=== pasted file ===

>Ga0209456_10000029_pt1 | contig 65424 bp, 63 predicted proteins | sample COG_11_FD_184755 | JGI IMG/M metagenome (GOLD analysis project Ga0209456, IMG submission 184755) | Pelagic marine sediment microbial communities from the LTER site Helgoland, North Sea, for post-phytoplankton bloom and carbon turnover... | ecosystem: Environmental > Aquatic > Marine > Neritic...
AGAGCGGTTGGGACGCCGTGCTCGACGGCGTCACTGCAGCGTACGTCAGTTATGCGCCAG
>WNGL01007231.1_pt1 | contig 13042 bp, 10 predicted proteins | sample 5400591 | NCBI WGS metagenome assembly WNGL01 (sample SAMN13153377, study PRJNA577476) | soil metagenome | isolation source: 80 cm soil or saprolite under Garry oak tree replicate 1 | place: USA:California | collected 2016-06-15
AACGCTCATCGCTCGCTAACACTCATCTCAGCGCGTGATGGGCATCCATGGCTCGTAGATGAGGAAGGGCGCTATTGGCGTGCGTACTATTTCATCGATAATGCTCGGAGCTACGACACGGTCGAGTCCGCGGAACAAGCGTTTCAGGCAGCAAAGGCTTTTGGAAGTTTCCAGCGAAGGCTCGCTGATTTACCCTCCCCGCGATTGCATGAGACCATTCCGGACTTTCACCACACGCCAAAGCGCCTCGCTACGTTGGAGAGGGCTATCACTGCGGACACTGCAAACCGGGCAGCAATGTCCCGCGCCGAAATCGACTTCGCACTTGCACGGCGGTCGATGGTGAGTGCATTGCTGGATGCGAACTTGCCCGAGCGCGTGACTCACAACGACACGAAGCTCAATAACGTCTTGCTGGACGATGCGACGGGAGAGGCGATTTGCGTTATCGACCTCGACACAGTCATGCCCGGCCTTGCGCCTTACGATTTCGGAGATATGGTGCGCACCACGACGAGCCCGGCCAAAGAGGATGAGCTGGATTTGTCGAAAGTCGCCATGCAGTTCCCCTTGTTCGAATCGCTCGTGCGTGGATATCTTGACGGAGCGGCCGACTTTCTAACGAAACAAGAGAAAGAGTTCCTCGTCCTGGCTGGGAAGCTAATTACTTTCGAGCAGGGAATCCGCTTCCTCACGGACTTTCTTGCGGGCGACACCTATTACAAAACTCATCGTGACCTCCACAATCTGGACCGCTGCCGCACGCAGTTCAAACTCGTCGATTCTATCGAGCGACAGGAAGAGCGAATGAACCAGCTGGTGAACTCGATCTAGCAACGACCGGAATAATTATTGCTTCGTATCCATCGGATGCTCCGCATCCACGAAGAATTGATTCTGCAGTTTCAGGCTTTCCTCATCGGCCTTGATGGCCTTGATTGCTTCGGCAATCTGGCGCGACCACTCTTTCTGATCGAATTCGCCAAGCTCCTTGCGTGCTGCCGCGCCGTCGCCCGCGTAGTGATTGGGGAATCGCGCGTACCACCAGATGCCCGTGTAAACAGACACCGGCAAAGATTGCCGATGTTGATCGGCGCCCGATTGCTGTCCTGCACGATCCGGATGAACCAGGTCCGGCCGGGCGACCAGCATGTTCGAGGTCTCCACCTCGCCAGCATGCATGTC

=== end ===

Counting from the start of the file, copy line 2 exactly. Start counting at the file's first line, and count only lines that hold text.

AGAGCGGTTGGGACGCCGTGCTCGACGGCGTCACTGCAGCGTACGTCAGTTATGCGCCAG